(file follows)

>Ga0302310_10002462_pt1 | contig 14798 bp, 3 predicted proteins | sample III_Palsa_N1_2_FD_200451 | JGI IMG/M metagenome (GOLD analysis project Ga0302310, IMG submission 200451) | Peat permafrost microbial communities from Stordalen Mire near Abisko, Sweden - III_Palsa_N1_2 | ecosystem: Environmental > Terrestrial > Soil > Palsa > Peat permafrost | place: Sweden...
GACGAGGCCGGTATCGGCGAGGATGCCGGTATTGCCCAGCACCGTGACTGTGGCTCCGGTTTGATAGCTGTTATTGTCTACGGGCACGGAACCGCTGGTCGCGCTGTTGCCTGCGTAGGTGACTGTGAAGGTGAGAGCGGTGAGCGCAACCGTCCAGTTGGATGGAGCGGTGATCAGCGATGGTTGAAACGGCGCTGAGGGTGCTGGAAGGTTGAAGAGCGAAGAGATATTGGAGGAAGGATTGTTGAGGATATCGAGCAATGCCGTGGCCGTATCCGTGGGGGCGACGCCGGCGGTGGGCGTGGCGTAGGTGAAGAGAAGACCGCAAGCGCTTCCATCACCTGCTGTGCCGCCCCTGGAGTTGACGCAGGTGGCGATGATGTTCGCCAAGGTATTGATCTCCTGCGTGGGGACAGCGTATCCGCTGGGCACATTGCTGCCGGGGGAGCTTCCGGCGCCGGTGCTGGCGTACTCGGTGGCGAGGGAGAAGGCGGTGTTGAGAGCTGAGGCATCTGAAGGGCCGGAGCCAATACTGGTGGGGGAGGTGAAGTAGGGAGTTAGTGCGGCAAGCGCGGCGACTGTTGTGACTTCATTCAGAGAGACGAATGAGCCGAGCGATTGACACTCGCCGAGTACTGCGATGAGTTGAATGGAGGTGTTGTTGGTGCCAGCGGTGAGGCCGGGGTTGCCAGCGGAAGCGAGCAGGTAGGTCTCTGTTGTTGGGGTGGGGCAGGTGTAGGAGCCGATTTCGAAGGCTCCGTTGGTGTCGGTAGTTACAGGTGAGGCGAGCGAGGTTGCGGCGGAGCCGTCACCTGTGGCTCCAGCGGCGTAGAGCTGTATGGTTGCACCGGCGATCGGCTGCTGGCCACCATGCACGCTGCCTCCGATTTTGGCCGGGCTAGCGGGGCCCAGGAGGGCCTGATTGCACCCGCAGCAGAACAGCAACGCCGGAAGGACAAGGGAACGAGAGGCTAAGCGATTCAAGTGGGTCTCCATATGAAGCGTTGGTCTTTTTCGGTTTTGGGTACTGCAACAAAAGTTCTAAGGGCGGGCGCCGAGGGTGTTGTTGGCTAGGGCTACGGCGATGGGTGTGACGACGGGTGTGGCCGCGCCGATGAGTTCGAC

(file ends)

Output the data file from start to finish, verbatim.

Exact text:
>Ga0302310_10002462_pt1 | contig 14798 bp, 3 predicted proteins | sample III_Palsa_N1_2_FD_200451 | JGI IMG/M metagenome (GOLD analysis project Ga0302310, IMG submission 200451) | Peat permafrost microbial communities from Stordalen Mire near Abisko, Sweden - III_Palsa_N1_2 | ecosystem: Environmental > Terrestrial > Soil > Palsa > Peat permafrost | place: Sweden...
GACGAGGCCGGTATCGGCGAGGATGCCGGTATTGCCCAGCACCGTGACTGTGGCTCCGGTTTGATAGCTGTTATTGTCTACGGGCACGGAACCGCTGGTCGCGCTGTTGCCTGCGTAGGTGACTGTGAAGGTGAGAGCGGTGAGCGCAACCGTCCAGTTGGATGGAGCGGTGATCAGCGATGGTTGAAACGGCGCTGAGGGTGCTGGAAGGTTGAAGAGCGAAGAGATATTGGAGGAAGGATTGTTGAGGATATCGAGCAATGCCGTGGCCGTATCCGTGGGGGCGACGCCGGCGGTGGGCGTGGCGTAGGTGAAGAGAAGACCGCAAGCGCTTCCATCACCTGCTGTGCCGCCCCTGGAGTTGACGCAGGTGGCGATGATGTTCGCCAAGGTATTGATCTCCTGCGTGGGGACAGCGTATCCGCTGGGCACATTGCTGCCGGGGGAGCTTCCGGCGCCGGTGCTGGCGTACTCGGTGGCGAGGGAGAAGGCGGTGTTGAGAGCTGAGGCATCTGAAGGGCCGGAGCCAATACTGGTGGGGGAGGTGAAGTAGGGAGTTAGTGCGGCAAGCGCGGCGACTGTTGTGACTTCATTCAGAGAGACGAATGAGCCGAGCGATTGACACTCGCCGAGTACTGCGATGAGTTGAATGGAGGTGTTGTTGGTGCCAGCGGTGAGGCCGGGGTTGCCAGCGGAAGCGAGCAGGTAGGTCTCTGTTGTTGGGGTGGGGCAGGTGTAGGAGCCGATTTCGAAGGCTCCGTTGGTGTCGGTAGTTACAGGTGAGGCGAGCGAGGTTGCGGCGGAGCCGTCACCTGTGGCTCCAGCGGCGTAGAGCTGTATGGTTGCACCGGCGATCGGCTGCTGGCCACCATGCACGCTGCCTCCGATTTTGGCCGGGCTAGCGGGGCCCAGGAGGGCCTGATTGCACCCGCAGCAGAACAGCAACGCCGGAAGGACAAGGGAACGAGAGGCTAAGCGATTCAAGTGGGTCTCCATATGAAGCGTTGGTCTTTTTCGGTTTTGGGTACTGCAACAAAAGTTCTAAGGGCGGGCGCCGAGGGTGTTGTTGGCTAGGGCTACGGCGATGGGTGTGACGACGGGTGTGGCCGCGCCGATGAGTTCGAC